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The Great Leader: Dwight D. Eisenhower Essay

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Dwight D. Eisenhower was born in Texas in 1890 into a family of seven sons (American Decades). He was a bright man all throughout his life and achieved many goals that would be impossible for any ordinary person. World War II gave him a chance to use his talent for organization to lead the United States to victory (American Decades). He is famously known for his courageous acts during the invasion of North Africa, D-Day, and for his great communication skills.
As a child, Eisenhower outshined many classmates in school and received an invitation to attend West Point, a prominent military academy in New York. After joining the army, he was quickly promoted because of his hard work and dedication (The White House). Eisenhower always respected
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After months of heavy fighting, they surrendered in May 1943.
Although he helped American troops in North Africa, Eisenhower’s biggest feat was the invasion of Nazi-occupied Western Europe, better known as D-Day. As the Supreme Commander of Allied Expeditionary Forces in World War II at the time, Eisenhower gave permission for a massive invasion called Operation Overlord. He only had a window of four days to launch the attack, but jumped at the opportunity (Koves). The 40 mile stretch of the beaches of Normandy, France was divided into five sections: Juno, Sword, Omaha, Gold, and Utah (Operation Overlord Animated Map). Late at night on June 6th, 1944, aerial troops secured both the eastern and western parts of the beach. In the morning, seaborne soldiers began to attack the coast (Operation Overlord Animated Map). By June 27th, the Germans had wrecked their ports, assuming this would slow down the Allies. Their attempt failed, and finally, on August 25th, the French army successfully liberated Paris (BBC News).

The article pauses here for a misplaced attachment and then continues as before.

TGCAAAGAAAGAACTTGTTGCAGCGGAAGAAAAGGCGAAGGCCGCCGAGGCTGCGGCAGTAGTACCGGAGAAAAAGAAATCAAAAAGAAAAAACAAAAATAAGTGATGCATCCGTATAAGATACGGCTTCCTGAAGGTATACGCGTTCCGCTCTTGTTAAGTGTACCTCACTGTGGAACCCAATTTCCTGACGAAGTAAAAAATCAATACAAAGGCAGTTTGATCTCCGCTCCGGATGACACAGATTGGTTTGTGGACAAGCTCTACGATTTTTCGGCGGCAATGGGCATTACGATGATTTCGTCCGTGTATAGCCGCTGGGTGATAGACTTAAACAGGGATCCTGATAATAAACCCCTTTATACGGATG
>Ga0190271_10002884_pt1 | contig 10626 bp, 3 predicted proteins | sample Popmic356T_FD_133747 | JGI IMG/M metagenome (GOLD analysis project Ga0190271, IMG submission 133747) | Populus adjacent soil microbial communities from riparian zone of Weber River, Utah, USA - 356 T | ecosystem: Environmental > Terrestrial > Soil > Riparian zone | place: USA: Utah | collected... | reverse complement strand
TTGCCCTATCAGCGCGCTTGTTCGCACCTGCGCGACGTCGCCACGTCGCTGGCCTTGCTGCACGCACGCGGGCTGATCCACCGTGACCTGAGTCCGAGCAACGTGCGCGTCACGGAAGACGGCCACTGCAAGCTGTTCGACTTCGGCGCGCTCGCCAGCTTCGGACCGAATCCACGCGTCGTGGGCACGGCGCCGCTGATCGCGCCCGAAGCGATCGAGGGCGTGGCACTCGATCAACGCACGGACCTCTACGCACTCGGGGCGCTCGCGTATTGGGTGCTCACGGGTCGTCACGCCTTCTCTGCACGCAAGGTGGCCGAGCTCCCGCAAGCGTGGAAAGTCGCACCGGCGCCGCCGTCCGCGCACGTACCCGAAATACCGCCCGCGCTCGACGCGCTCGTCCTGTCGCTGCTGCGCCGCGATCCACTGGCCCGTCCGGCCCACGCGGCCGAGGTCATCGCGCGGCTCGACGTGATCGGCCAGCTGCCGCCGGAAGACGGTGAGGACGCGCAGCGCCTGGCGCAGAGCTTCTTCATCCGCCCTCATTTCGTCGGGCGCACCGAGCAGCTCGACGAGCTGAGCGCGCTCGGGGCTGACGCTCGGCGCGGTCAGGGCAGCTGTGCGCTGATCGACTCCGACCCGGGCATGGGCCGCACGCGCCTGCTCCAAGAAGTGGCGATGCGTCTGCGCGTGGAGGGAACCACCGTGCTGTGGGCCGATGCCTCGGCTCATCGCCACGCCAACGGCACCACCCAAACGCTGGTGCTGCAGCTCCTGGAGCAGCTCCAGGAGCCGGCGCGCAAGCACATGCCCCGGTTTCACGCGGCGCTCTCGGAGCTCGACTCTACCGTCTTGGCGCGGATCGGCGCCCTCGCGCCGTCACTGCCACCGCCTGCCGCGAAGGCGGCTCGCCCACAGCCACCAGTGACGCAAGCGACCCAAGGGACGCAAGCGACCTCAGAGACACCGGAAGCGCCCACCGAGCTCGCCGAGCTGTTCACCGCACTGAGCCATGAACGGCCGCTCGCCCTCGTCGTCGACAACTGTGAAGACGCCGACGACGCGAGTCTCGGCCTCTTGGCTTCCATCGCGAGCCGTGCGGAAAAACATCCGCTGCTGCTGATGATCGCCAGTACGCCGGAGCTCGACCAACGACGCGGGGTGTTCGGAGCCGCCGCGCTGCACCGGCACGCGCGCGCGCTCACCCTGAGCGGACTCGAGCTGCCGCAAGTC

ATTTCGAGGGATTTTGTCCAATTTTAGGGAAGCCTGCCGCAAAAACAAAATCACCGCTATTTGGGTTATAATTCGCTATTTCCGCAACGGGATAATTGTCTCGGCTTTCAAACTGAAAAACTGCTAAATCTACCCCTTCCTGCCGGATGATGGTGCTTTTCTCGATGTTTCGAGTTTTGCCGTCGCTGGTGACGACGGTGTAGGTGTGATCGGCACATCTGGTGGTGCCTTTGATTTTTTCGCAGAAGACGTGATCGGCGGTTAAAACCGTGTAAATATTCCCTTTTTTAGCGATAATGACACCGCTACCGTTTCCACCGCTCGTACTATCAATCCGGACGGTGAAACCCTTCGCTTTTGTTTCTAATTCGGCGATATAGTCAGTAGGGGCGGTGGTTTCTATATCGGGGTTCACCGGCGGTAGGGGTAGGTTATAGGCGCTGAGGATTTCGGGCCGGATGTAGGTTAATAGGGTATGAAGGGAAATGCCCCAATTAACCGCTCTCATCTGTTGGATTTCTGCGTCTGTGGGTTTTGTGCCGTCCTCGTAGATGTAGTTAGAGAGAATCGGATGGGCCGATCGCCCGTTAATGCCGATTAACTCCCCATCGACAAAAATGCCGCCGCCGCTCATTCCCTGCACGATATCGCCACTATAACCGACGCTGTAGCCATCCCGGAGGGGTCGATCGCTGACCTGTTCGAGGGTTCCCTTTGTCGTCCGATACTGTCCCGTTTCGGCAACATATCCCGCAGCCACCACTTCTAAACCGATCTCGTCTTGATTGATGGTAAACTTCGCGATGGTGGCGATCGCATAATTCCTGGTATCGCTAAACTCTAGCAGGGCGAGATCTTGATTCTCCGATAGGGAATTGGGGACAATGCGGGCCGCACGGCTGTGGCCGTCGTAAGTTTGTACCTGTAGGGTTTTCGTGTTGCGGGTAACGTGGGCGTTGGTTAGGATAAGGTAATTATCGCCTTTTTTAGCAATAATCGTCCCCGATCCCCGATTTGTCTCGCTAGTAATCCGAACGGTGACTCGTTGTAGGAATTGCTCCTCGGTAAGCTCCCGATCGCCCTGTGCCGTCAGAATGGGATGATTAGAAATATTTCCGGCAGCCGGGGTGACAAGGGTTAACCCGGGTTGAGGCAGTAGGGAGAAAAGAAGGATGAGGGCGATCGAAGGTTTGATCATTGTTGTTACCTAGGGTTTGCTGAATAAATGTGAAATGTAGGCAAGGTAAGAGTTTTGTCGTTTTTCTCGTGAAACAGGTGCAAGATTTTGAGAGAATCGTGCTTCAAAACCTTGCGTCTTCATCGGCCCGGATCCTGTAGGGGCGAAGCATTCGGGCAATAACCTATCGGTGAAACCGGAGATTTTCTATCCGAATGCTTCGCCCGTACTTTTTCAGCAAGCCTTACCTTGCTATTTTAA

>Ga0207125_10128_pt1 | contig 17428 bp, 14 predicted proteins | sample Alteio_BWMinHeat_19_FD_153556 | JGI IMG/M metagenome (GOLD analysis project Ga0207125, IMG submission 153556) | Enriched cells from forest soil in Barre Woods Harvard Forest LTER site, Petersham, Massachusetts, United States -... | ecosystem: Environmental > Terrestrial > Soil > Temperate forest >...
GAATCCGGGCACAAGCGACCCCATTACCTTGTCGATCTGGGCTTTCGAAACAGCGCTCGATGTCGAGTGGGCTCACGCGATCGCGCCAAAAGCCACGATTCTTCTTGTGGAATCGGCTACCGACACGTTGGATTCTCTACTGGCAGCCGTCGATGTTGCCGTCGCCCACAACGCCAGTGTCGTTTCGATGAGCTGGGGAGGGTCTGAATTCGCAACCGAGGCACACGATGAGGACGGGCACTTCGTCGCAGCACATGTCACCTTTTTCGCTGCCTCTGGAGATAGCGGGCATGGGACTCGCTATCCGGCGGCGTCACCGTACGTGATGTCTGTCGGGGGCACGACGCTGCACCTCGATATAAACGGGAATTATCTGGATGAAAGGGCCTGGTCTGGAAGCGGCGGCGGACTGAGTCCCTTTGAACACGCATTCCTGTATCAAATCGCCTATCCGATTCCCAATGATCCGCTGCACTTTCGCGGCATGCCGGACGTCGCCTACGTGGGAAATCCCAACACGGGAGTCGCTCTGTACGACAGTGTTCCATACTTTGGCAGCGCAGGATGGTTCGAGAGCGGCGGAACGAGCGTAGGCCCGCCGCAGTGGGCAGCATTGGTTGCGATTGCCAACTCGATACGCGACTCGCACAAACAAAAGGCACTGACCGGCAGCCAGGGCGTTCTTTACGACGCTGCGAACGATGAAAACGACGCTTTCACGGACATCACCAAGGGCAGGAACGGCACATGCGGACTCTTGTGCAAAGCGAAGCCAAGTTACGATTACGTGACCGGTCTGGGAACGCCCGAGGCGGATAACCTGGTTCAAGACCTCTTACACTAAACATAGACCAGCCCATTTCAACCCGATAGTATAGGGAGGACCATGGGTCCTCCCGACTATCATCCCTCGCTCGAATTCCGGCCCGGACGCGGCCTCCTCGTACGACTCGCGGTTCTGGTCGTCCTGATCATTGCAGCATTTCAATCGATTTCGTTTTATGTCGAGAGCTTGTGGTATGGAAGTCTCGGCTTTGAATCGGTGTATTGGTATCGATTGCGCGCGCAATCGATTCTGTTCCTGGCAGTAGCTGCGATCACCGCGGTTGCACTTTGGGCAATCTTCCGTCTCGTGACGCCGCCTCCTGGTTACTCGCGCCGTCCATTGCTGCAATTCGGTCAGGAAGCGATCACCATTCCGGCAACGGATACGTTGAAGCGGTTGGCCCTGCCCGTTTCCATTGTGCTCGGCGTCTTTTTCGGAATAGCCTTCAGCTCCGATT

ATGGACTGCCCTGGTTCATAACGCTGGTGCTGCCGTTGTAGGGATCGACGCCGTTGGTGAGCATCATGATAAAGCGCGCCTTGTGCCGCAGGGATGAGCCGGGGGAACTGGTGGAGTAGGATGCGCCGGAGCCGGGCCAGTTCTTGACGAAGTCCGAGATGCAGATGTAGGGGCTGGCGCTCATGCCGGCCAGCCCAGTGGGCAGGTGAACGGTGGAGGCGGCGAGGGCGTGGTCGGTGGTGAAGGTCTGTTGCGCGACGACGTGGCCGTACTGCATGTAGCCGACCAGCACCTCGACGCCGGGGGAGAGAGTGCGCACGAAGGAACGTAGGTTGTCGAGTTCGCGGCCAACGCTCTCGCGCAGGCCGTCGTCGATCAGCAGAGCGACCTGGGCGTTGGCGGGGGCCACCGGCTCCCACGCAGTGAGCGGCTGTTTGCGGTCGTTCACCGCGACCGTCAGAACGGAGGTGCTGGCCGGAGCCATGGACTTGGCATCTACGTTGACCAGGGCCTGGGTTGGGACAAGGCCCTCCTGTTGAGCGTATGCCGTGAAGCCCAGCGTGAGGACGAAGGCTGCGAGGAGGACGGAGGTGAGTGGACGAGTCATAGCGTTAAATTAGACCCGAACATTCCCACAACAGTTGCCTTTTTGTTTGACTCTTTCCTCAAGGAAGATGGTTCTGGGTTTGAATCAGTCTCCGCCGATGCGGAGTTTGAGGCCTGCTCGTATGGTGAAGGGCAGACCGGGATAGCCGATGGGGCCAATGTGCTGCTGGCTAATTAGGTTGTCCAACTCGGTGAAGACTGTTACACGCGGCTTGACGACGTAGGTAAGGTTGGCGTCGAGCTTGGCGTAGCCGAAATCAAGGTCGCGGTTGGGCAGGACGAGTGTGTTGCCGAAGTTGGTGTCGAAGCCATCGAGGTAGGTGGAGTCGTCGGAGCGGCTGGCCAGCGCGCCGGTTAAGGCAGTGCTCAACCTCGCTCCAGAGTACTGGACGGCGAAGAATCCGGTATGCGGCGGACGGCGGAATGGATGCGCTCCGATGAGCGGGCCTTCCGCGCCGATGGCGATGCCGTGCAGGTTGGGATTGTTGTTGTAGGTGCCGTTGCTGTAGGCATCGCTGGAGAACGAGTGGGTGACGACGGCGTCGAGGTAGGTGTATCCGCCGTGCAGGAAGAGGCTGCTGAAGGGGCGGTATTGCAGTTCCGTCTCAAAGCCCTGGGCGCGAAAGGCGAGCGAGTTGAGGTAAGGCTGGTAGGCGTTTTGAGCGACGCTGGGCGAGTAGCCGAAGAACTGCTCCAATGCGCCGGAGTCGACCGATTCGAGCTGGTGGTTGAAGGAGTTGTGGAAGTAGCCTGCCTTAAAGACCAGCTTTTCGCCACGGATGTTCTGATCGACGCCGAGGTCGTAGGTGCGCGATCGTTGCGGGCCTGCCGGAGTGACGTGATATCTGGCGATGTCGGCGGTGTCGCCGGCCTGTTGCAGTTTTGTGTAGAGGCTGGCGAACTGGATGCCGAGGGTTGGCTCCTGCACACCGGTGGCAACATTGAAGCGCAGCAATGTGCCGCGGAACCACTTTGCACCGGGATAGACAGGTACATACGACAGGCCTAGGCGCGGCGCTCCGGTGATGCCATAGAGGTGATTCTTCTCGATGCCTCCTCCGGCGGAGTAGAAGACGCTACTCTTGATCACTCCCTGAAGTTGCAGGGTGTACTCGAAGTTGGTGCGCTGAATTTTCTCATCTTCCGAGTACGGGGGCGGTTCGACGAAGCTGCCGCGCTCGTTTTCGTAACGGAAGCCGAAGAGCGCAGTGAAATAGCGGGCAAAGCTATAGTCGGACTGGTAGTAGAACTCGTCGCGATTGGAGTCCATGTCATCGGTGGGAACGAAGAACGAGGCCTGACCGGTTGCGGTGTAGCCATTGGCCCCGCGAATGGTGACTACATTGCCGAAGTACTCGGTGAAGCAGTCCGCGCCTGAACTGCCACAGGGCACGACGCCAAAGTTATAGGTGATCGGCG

Dwight D. Eisenhower was a man full of brains, and always used his communication skills to help his country. This came in handy during World War II. “He argued that this war, more than previous conflicts, would require careful planning and logistical precision—skills at which he excelled” (American Decades). Better than most officers, he understood that politics and the military were closely entwined. On February 10, 1943, he became a
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